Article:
Some say COVID-19 vaccines are made with fetal tissue. Others say the government is using them for gene therapy to alter people’s DNA.

These are just some of the out-there myths that Anita Corbett, public health graduate student, had to learn about for one of her classes. The lesson aimed to help students learn to dispel common myths about the coronavirus vaccine, which are mostly based on a fear of the unknown, she said.

It’s not uncommon to hear people on social media joke about getting “microchipped” or that they’re equipped with 5G once they get vaccinated. Although most don’t believe those things, prevalent distrust still exists in some communities.

Rebecca Deen, political science associate professor, said from what she’s seen, many of the people hesitant to get vaccinated are people who question the speed at which it was developed.

Even if they’re not COVID-19 deniers and are concerned about the virus, they can be less inclined to get vaccinated if they think it wasn’t thoroughly tested. Deen thinks the mistrust comes from a lack of information, both about the process and science in general.

Because vaccine development at current speeds had never been done before, Deen said people may think that safety steps were not taken seriously. She said if those steps were talked about more openly, people might not be as concerned.

There’s always been an anti-science train of thought in America, but it’s gotten worse in the last few decades, Deen said. Even when scientific experts endorse a theory or provide evidence to support their beliefs, some people will never buy it, she said.

“They don’t think that’s a credible reason for them to accept the information,” she said.

Emily Canales, marketing and management senior, said she’s heard people say they shouldn’t get the vaccine because they already have the antibodies. They believe it doesn’t do anything or even that a microchip will be implanted in them, she said.

Canales said she thinks misinformation is one reason certain groups and communities believe these myths.

She remembers a statement from the World Health Organization last year that called the situation an “info-demic,” referencing the abundance of information being shown to people on and offline, some of which is intentionally misleading.

“People will just have a hard time knowing what to believe and what not to believe,” Canales said. “People will just hear one thing and run with it without doing a lot of their own research.”

That type of misinformation is predominantly spread by white communities, Corbett said, while distrust from communities of color generally stems from worries that the vaccine is an experiment they don’t want to be a part of, she said.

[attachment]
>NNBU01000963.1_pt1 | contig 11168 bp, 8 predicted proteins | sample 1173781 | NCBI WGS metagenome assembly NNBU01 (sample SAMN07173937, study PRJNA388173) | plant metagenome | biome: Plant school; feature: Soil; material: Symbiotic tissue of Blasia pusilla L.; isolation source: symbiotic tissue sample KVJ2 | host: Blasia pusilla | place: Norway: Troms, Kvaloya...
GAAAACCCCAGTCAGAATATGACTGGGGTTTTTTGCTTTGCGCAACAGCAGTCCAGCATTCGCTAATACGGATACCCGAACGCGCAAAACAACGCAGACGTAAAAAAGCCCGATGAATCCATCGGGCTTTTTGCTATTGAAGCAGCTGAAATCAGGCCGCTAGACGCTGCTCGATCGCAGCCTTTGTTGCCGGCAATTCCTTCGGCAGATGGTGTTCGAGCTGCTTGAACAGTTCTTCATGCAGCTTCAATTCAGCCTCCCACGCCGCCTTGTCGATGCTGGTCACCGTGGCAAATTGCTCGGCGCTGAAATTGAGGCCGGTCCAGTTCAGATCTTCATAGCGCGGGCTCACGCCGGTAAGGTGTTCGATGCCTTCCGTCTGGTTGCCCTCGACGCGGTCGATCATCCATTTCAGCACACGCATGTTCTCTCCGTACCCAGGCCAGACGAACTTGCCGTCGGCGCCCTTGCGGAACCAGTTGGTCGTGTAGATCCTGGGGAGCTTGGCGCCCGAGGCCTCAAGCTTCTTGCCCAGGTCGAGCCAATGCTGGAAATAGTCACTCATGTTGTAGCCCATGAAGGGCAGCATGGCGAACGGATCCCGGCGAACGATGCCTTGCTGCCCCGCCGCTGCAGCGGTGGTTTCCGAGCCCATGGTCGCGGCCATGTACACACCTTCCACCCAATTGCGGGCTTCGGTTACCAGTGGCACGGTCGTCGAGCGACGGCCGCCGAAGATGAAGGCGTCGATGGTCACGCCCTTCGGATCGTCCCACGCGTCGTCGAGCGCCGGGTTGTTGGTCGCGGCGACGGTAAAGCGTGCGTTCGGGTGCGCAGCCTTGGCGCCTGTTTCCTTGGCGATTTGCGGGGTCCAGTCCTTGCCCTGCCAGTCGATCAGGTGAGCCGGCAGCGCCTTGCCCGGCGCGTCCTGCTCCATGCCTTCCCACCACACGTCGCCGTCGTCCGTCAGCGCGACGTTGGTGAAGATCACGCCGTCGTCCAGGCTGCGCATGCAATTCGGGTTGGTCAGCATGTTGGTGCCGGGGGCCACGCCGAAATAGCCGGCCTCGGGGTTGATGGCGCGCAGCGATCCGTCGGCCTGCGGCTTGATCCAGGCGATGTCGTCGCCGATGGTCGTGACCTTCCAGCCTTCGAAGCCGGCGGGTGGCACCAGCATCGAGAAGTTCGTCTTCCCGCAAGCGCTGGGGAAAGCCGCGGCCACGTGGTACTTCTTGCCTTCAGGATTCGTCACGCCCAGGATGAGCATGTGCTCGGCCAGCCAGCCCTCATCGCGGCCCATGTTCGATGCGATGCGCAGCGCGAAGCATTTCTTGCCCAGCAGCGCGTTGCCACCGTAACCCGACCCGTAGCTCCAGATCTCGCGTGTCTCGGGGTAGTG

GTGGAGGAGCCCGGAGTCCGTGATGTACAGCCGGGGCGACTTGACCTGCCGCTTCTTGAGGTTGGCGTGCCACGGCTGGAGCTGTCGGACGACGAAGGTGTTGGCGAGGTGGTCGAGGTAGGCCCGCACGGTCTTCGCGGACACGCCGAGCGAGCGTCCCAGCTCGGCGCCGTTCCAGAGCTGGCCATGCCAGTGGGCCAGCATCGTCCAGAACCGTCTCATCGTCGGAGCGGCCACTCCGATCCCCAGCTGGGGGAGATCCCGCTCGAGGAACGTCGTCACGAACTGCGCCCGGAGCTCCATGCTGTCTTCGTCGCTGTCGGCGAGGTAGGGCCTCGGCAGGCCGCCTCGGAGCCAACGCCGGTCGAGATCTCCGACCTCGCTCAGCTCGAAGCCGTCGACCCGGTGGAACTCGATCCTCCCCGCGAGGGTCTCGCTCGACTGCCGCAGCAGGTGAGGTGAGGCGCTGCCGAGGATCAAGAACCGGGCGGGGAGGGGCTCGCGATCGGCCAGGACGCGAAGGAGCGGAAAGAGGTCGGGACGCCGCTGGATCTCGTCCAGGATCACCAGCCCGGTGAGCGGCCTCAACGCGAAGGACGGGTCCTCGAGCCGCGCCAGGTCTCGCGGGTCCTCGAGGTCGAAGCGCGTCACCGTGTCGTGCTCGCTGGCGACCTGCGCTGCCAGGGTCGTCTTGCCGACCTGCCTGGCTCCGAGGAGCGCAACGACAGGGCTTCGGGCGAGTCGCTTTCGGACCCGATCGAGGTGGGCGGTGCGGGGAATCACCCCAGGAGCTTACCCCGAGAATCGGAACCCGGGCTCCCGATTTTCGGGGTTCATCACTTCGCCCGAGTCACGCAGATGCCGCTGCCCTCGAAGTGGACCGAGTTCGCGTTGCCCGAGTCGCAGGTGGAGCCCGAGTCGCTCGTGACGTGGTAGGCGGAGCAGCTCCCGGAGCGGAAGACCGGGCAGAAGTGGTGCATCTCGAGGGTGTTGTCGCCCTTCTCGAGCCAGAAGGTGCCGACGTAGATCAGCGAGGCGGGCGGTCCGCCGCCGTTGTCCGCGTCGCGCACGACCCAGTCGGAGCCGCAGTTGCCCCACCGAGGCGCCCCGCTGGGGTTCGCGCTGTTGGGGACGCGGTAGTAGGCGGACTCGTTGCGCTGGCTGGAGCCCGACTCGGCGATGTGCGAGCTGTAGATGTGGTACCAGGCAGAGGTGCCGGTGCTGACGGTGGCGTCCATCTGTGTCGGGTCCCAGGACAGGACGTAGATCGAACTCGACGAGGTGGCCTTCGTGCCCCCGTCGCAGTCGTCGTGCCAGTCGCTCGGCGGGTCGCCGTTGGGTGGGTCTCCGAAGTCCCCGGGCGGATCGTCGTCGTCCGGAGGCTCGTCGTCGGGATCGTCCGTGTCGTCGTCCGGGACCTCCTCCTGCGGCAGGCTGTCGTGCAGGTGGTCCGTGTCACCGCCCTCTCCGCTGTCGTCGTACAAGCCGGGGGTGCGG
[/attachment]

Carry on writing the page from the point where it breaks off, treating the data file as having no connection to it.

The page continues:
Andrea Jenkins, political science and sociology senior, said her mom was misled by Facebook pages that were posting about the “bad chemicals” in the shots. Her mother’s friends were also concerned about the vaccine being given to younger kids, even relating the situation back to the older myth that vaccines cause autism.

The claims were mostly about the vaccine coming out too soon, harsh chemicals being put into the body and that the vaccine wouldn’t actually help with COVID-19, Jenkins said.

Her mother is getting older, and Jenkins was concerned about her contracting the virus. She said she knew her mom was more conservative in her beliefs, and vaccine misinformation was prevalent in the circles her mom ran in.

“It was not surprising, but it was upsetting,” Jenkins said.

Corbett said some people believe the coronavirus isn’t valid and the government is overreaching, but others have historical reasons to be fearful.

Another myth discussed in her class was that COVID-19 vaccines are a money-making scheme controlled by tech billionaires who want to use Black people as lab rats, she said.

Although there are instances in history that have led to this distrust, Corbett said advocates need to relay that while medical mistrust can be valid, the current vaccine situation is not the same.

Deen said her advice for educating others on COVID-19 vaccines is to get your information from a variety of sources and do your own fact-checking.

This is something she carries into the classroom as well. Deen trains her students to be skeptical, not skeptics, and when they hear something interesting, she encourages them to learn more about it.

There’s something called a “confirmation bias,” where people are more willing to accept information that confirms what they already believe. It’s dangerous but natural, Deen said.

It’s how human brains are wired, and people have a responsibility to fight against it by searching and having a healthy skepticism, Deen said. Be willing to consider the possibility that what you think is true may be wrong.

As vaccine myths continue to be prevalent in communities, it’s ultimately up to the individual to research for themselves and learn what is and isn’t reliable information.

@JMarieFarm84

features-editor.shorthorn@uta.edu

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